Sharks cove snorkeling beach
Sharks Cove has been rated by Scuba Diving Magazine as one of the “Top Twelve Shore Dives in the World”. Located on Oahu’s world famous North Shore, this small rocky bay forms part of Pupukea Beach Park and boasts blue water and an impressive amount of sea life. The bottom is made up of large smooth boulders and coral heads forming small caves and ledges for marine life to hide. The walls of the surrounding cliffs provide calmer water attracting schooling surface fish.
On the south side of Sharks Cove is the Pupukea tide pools; a great place to wade and explore.
Sharks Cove is one of Oahu’s best snorkeling and dive beaches so it can get a little crowded on occasion. I highly doubt you’ll notice when you’re in the water though.
Because Sharks Cove is located between the famed big wave surf spots of Waimea Bay and the Banzai Pipeline, you’ll have to make sure there are no large swells that day. October through April is considered Hawaii’s surf season, with waves peaking between December and February, so the summer months are the best time to snorkel Sharks Cove.
If there are waves forecasted, the current could be strong, so please choose one of my other favorite Oahu snorkeling beaches to be safe. Kuilima Cove is only 15 minutes north from Sharks Cove and due to it’s protected shoreline would be an excellent choice.
I would not recommend taking small children to Sharks Cove unless it’s to wade in the tide pools. As you can see, Sharks Cove is not a sand beach and the entrance is rocky, so watch your step as you get in.
The inside of the bay is about 8 to 15 feet deep, progressively getting deeper as you head out.
By the way, since you’re going to be on the North Shore, there’s a terrific company called Hawaii Shark Encounters that specializes in an amazing Shark Tour that is located about 15 minutes from here in Haleiwa town. They have a shark cage snorkel that I highly recommend!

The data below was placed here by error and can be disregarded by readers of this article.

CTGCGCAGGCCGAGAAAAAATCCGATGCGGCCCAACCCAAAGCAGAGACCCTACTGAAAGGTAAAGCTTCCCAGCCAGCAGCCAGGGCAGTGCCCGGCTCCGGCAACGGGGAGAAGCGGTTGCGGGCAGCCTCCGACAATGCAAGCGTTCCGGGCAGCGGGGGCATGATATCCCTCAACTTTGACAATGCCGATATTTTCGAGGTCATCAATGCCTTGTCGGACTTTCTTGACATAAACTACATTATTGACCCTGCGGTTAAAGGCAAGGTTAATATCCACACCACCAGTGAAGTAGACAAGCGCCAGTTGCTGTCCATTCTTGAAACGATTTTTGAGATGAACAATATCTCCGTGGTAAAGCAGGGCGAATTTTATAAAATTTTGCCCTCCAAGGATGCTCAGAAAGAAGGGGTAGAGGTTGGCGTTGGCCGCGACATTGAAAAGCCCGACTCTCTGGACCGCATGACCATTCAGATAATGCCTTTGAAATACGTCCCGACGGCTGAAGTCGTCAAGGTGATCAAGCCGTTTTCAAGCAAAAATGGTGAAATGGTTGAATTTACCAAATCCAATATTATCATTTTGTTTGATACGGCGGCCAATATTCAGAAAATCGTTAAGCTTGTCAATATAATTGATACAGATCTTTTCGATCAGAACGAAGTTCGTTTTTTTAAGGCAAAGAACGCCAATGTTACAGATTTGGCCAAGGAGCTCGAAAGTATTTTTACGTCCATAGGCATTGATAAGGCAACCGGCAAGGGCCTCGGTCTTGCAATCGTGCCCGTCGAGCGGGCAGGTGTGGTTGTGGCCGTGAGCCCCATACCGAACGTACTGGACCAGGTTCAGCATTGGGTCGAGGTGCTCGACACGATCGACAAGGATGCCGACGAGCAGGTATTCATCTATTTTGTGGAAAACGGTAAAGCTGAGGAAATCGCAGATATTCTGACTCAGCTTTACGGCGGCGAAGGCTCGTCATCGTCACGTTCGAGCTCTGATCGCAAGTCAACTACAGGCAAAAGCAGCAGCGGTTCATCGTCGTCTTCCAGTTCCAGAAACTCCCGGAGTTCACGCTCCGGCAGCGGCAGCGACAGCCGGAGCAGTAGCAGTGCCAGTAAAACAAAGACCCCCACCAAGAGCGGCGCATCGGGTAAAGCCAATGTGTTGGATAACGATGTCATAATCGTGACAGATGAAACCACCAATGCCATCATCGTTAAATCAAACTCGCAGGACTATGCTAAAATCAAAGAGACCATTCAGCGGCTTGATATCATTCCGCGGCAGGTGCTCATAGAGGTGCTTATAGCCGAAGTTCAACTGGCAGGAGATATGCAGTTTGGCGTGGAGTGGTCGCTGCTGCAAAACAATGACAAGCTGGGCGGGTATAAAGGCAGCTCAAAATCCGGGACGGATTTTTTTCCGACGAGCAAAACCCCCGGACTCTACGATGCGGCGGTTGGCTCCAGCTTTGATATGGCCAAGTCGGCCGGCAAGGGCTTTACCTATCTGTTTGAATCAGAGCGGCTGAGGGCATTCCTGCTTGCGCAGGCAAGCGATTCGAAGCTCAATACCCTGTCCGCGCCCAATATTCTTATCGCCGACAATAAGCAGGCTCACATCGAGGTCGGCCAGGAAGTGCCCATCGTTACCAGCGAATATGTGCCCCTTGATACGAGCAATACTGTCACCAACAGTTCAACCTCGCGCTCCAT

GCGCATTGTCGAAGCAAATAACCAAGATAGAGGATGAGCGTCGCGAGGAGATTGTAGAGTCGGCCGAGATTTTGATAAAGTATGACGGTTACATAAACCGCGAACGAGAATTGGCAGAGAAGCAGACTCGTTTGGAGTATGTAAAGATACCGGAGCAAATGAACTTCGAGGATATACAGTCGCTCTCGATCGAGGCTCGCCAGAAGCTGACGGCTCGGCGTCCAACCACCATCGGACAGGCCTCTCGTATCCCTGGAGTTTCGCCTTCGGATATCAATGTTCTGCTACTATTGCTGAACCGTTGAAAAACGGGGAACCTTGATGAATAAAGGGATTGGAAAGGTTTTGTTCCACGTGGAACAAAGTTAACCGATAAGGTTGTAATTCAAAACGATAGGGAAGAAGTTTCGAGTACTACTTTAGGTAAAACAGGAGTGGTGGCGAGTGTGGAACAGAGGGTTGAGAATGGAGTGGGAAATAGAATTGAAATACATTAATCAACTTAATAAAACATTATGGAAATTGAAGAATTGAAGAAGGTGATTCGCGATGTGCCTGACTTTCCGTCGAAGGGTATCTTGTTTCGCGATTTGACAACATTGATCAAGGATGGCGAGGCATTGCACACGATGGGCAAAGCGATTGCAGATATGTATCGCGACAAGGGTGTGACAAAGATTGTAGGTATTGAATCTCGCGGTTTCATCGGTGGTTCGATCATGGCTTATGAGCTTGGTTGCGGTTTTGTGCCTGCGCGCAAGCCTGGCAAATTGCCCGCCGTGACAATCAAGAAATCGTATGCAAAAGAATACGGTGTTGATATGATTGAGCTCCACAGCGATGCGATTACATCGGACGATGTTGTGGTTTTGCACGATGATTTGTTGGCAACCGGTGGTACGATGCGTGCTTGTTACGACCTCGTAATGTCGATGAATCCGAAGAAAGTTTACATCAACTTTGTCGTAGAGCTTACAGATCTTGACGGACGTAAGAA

Insider Tip: Because of the popularity of Sharks Cove the small parking lot may fill quickly. Be sure to get there by at least 9 – 10am so you’ll have a place to park. The parking lot overlooks the beach.
Insider Tip: Forgot your mask defog? Growing right next to the public showers is a plant called naupaka (see the picture above). Just mash up a couple of leaves in your hand and thoroughly rub them around on the inside of your mask making sure to completely coat the inside of the lens. When your ready to snorkel, very briefly swish your mask around in the water to remove the extra pieces of leaves and viola! No more fog. Works just as well as any store bought stuff.
Here are some of the marine life I have seen at Sharks Cove: Butterfly fish, parrot fish, damsel fish, surgeon fish, tang, wrasse, big eye, perch, chub, trigger fish, goat fish, jacks, mullet, cornet fish, needle fish, eels, turtles, crustaceans, and invertebrates.
There are public restrooms and showers at the parking lot. No lifeguard on duty. Just across the street of the parking lot there are some small shops where you can buy food and drinks